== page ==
To remain aligned throughout the process, Marketing cannot simply “flip and go.” Where the traditional funnel began with Marketing and was quickly transitioned to Sales, now both teams work together throughout the cycle to make sure not only that the Marketing team’s leads are stronger, but that Sales receives the support they need from Marketing through programs and processes.
Using the right tools to their fullest also ensures Vidyard’s Sales and Marketing teams are aligned. We link our marketing automation with our Salesforce CRM, which provides a single view into all of a customer’s interactions with us. When both teams know exactly how a lead is engaging with us, they can respond accordingly, whether with further, targeted nurturing, or with related sales conversations.
According to Sirius Decisions, other than better leads, Sales’ top two requests from Marketing are programs that they can launch themselves, and programs that accelerate their pipeline. At Vidyard, the Sales team utilizes a variety of automated nurture streams set up for them by the Marketing team, enabling them to keep existing opportunities warm while focusing their energy on other accounts. Our Sales people also have the ability to quickly create their own custom videos, send them to a prospect, and receive detailed metrics as soon as that prospect watches the video. Simple tools and processes like these can go a long way to increasing sales effectiveness and improving funnel velocity.
Sales and Marketing Alignment remains only a theory if a company’s people don’t buy into it. Alignment needs to be a part of the culture, and putting it into action starts from the top down. At the executive level, Marketing needs to be recognized for being as vital to revenue generation as Sales, and Sales must be given all the necessary opportunities to enable Marketing to generate the best leads possible.
On the individual level, both teams need to develop and maintain strong working relationships, and consider the input of their peers. There is a Sales presence at Vidyard’s weekly Marketing meetings, for example. A champion of the process can also help keep the alignment on track. That person at Vidyard is the Director of Demand Generation and Revenue Operations, but this role could be filled by someone in Marketing Operations or Sales Operations as well. We’ve seen other organizations add a full-time “Sales Liaison” role to their marketing team as a way to facilitate this alignment and the continuous exchange of information and feedback between the two groups.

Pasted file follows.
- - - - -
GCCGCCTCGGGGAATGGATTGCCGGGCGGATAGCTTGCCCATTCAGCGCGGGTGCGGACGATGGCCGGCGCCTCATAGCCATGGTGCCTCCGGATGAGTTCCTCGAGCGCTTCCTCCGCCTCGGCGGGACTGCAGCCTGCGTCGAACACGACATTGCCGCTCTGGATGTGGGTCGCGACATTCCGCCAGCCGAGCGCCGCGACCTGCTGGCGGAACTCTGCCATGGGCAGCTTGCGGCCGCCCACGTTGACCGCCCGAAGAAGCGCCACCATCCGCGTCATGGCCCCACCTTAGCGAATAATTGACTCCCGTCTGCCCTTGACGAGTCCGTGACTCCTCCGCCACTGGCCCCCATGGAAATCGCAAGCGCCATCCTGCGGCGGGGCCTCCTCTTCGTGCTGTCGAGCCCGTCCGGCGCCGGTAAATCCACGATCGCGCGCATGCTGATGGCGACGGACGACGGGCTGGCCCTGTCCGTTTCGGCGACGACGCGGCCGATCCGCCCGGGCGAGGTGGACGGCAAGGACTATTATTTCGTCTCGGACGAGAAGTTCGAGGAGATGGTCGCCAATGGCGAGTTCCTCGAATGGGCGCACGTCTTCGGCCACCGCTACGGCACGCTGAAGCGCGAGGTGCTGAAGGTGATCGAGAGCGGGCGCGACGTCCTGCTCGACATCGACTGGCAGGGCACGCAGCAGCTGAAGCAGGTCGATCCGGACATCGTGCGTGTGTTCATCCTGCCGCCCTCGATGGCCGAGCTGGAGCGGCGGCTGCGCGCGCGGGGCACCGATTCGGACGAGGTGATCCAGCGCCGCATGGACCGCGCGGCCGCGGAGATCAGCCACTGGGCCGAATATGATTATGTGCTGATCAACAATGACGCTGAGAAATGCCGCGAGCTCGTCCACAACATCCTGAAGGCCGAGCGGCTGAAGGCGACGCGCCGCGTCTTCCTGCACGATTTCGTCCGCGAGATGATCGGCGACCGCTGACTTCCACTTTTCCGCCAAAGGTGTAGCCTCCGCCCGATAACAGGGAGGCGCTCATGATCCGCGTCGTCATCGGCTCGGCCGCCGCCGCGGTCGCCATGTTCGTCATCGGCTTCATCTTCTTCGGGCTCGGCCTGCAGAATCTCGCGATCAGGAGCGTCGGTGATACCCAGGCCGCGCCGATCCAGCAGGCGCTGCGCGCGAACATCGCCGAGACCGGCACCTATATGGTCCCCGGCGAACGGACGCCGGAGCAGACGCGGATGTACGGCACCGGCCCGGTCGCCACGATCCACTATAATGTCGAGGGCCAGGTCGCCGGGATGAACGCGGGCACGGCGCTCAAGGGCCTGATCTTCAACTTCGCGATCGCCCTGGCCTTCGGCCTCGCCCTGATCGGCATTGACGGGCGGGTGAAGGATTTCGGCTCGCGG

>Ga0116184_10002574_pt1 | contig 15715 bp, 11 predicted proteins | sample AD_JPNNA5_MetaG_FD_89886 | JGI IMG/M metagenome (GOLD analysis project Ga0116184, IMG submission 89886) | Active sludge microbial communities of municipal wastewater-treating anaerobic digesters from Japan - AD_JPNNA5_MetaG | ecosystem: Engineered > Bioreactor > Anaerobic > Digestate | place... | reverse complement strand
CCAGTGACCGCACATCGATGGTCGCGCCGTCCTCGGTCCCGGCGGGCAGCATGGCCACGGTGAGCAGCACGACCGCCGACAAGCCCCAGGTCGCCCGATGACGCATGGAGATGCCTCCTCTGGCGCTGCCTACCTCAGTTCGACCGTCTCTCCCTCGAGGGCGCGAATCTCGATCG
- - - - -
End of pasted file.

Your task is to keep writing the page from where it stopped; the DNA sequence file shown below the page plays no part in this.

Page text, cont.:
Marketing and Sales Alignment isn’t just a “nice to have.” It can have a significant impact on your company’s growth, as it has here at Vidyard. Forrester Research has indicated that aligned organizations achieve an average of 32% annual revenue growth while less aligned companies report an average 7% decline in revenue. The numbers are there, and the tools and strategies are available to create this kind of alignment today. Just remember that the solution doesn’t just lie in people, processes or technology; it requires focused attention on all three areas and a disciplined approach to objective setting and performance management.
Michael Litt is the CEO and co-founder of Vidyard, a video marketing platform helping marketers measure the impact of their video content. Thought leader, surfer, and serial entrepreneur, Michael is passionate about content marketing and changing the way we engage and purchase with video. Chat with Michael on Twitter @MichaelLitt or LindIken to learn more.